PARIS (AP) – France’s president has said a domestic militant group “directly involved” in the beheading of a teacher who showed class caricatures of the Prophet Mohammed on the outskirts of Paris last week.
Emmanuel Macron said the group would be ordered to disband on Wednesday when any church that denounced the teacher had to close.
Terrorist investigation is underway into the killing of an 18-year-old Chechen refugee from Moscow. Authorities identified the killer as Abdullakh Ansorov.
Judicial officials said seven people, including two minors, detained in connection with the brutal murder investigation will later go before an investigating magistrate for preliminary offenses. Seven of the 16 people, including five teenagers, were initially taken into custody for questioning. Nine is released. Officials have no authority to quote the name.
Investigators are investigating how the encounter with the killer Patty, who lived in the Normandy town of Evreux, was established, and whether there was any involvement in it and whether the beheading was premeditated.
Speaking after a meeting with local officials working to combat extremist Islamists, Macron added that other associations and individuals are being shut down or silenced on the radar.
Meanwhile, more than a thousand people gathered in a drizzle, beheading Samuel Patty as he left school in the Confluence-Saint-Honorine northwest of Paris. Bouquets were piled up in front of the school.
Earlier this month, Patty showed caricatures of the Prophet of Islam in her class to discuss freedom of expression. His civic course led to parental complaints and threats.
Speaking in the Seine-St-Denis region, northeast of Paris, Macron reiterated on Tuesday that “clear results are needed to counter the ideology of the (French) republic’s destruction.”
Macron said at a cabinet meeting on Wednesday that he would order the disbandment of a group called Collective Check Yassin. Known as the slain leader of the Palestinian Hamas, the group was founded in the early 2000s by one of the detainees for questioning. Macron did not provide details on how the group was directly involved in the attack.
Interior Minister Gerald Dormain later told BFMTV that the suspect had helped spread the harsh message of a student’s father against a teacher following the spread of fever on social media among some Muslim individuals or groups.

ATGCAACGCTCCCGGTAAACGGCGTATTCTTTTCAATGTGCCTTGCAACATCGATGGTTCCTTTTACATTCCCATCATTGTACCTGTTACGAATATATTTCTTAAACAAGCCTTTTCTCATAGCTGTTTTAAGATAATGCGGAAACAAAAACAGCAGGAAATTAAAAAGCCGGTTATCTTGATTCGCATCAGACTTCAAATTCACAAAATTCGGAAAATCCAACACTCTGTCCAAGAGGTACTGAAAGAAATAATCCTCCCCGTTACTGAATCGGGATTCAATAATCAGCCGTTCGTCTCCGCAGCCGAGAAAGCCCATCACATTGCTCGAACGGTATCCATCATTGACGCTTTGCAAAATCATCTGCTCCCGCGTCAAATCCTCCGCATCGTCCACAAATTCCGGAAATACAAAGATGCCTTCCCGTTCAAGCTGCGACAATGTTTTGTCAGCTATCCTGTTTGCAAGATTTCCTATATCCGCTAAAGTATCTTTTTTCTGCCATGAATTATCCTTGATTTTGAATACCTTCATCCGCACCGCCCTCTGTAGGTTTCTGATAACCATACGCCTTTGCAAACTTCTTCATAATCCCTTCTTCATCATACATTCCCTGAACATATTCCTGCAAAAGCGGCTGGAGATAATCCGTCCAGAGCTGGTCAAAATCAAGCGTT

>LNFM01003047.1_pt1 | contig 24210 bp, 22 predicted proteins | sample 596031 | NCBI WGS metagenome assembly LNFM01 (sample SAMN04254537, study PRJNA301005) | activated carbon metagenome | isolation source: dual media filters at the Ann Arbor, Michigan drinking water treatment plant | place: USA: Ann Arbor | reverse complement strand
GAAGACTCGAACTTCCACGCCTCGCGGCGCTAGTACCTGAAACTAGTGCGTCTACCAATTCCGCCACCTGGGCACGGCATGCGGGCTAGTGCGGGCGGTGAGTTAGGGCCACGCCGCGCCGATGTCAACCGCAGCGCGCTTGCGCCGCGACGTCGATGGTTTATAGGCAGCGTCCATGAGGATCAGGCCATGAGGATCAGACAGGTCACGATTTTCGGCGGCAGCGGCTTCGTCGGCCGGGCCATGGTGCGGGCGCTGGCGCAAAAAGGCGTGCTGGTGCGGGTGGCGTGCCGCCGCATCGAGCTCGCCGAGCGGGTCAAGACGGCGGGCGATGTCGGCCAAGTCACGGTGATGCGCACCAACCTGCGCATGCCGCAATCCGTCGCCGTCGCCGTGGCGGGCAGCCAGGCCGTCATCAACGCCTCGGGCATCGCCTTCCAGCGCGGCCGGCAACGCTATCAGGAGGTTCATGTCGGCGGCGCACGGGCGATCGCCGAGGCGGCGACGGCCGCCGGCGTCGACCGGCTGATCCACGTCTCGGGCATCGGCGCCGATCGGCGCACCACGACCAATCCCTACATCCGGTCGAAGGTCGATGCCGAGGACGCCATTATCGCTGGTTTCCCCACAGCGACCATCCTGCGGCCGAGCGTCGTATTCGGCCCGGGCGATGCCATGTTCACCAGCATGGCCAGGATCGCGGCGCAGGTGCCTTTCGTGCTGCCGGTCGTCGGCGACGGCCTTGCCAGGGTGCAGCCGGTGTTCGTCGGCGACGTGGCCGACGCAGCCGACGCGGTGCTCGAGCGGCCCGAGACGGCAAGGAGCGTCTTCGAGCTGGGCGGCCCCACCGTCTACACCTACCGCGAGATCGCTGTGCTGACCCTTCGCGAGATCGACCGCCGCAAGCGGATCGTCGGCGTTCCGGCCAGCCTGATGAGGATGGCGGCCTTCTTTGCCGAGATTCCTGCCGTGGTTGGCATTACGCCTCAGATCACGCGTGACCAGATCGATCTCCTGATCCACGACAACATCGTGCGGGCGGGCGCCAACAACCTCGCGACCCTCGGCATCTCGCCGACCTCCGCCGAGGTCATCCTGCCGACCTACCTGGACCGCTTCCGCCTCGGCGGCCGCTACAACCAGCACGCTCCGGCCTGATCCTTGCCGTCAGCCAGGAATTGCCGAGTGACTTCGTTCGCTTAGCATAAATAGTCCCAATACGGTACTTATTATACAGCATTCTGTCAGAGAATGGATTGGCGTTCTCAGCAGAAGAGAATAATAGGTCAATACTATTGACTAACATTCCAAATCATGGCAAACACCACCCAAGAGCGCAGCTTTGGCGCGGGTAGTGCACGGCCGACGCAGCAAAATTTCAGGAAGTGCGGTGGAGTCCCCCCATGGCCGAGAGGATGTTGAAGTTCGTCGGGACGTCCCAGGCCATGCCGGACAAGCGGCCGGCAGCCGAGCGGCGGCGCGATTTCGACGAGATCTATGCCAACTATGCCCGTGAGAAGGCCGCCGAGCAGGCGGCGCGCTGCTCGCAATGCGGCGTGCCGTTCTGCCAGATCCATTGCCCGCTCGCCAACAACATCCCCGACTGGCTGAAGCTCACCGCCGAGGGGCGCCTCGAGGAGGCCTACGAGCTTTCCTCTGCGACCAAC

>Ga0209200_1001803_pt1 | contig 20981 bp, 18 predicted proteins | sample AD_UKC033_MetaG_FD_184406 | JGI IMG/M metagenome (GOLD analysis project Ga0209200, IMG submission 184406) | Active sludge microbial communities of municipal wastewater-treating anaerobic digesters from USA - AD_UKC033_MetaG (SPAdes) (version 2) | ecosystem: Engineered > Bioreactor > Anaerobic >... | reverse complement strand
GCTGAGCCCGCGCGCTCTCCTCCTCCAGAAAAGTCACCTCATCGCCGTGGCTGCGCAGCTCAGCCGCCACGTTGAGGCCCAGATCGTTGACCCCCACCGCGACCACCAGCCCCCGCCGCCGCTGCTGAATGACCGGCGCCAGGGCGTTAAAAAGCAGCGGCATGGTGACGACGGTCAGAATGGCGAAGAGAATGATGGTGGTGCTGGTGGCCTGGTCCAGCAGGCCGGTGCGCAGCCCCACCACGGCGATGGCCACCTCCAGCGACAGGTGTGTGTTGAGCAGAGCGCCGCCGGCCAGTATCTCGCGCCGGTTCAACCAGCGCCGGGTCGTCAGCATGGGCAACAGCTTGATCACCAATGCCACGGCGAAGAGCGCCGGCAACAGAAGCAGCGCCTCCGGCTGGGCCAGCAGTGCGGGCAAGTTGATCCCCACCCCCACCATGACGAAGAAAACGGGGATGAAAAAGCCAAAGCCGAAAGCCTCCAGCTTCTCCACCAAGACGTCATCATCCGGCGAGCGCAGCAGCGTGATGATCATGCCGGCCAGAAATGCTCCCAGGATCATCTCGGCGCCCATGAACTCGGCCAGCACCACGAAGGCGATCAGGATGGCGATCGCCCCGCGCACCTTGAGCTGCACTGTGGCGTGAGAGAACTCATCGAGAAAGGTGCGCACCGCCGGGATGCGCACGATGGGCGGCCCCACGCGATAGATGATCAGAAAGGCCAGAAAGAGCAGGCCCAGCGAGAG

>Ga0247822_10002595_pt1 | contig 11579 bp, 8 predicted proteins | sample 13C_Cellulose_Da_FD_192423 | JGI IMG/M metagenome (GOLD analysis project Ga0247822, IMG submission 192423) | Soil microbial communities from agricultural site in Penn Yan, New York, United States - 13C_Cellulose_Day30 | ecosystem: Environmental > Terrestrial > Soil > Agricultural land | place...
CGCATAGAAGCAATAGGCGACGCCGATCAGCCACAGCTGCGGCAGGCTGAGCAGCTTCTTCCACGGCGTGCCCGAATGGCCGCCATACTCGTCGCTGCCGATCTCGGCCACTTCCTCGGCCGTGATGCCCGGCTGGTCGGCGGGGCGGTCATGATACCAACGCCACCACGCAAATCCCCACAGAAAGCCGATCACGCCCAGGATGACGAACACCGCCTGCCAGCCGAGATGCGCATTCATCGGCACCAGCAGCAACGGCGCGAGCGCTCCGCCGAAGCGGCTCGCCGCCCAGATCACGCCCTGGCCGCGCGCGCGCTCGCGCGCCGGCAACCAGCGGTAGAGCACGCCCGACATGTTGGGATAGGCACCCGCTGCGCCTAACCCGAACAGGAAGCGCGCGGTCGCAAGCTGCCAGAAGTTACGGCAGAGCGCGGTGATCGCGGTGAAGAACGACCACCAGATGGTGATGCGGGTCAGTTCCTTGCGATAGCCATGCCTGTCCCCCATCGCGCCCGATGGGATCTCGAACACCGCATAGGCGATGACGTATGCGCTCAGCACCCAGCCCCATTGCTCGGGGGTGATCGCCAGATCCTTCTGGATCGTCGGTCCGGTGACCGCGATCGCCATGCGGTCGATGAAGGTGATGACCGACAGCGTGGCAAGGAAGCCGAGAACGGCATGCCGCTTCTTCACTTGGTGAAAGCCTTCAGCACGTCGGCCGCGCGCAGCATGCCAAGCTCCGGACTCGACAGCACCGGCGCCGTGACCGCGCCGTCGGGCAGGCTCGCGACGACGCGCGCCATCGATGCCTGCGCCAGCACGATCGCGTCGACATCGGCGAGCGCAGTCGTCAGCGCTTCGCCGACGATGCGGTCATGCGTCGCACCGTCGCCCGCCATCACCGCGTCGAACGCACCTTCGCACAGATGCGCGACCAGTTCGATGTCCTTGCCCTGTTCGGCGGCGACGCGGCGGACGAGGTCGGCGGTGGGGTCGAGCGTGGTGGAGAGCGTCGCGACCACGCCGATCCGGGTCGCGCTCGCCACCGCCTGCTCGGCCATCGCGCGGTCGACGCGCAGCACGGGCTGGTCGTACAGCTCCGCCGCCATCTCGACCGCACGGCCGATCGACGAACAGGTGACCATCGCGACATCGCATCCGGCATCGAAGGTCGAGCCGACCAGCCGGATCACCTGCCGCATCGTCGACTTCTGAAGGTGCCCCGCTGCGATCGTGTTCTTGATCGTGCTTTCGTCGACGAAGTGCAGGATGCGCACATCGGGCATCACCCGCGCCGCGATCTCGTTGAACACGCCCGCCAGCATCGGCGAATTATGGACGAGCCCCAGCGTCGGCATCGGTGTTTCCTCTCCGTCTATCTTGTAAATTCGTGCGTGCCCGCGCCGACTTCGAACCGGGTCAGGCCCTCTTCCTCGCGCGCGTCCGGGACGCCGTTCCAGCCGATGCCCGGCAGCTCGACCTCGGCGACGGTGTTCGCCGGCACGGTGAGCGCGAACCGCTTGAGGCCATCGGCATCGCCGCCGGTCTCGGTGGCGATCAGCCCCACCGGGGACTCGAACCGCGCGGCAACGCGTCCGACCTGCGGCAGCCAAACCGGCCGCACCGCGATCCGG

The beheading resonated with the great imam of al-Azhar, a Sunni Muslim center of learning in Cairo, in a message read to faith leaders at an interfaith prayer service in Rome on Tuesday that separated all Muslims from the attack itself. Calling beheading “sinful and sinful,” he said, “intellectual integrity is compromised by insulting religions and abusing sacred symbols under the slogan of freedom of expression.”
Macron called for immediate and concrete action in the case. The French president is fighting what he calls “separatism” in reference to Islamic extremism, which officials say has created a parallel world in the country that opposes French values.
A church in the northeastern Paris suburb of Pontin has been closed for six months since Wednesday night. A sign posted by the regional prefecture at the entrance to the church said the church would be closed for six months – and offenders could face up to six months in prison.
Pantin Church is being punished for broadcasting on social media a message from an angry father who asked him to rally against the teacher. The father quoted his 13-year-old daughter as saying that Muslims had been asked to leave the classroom – a version in which Patty himself competed, according to newspaper reports.
Authorities say the mosque has been in existence for a long time, following the Salafist path of strict interpretation of the Muslim holy book.
Pantin is also the home of an 18-year-old Pakistani refugee. Three weeks ago, two people were attacked and injured with a meat cleaver.
A national memorial service will be held Wednesday evening in the courtyard of the University of Sorbonne, a centuries-old symbol of the “Enlightenment spirit,” to pay tribute to Patrick, the French president said.
The report was contributed by Associated Press Journalists Nicholas Gariga of Pontine, Sylvie Corbett of Paris and Nicole Winfield of Rome.
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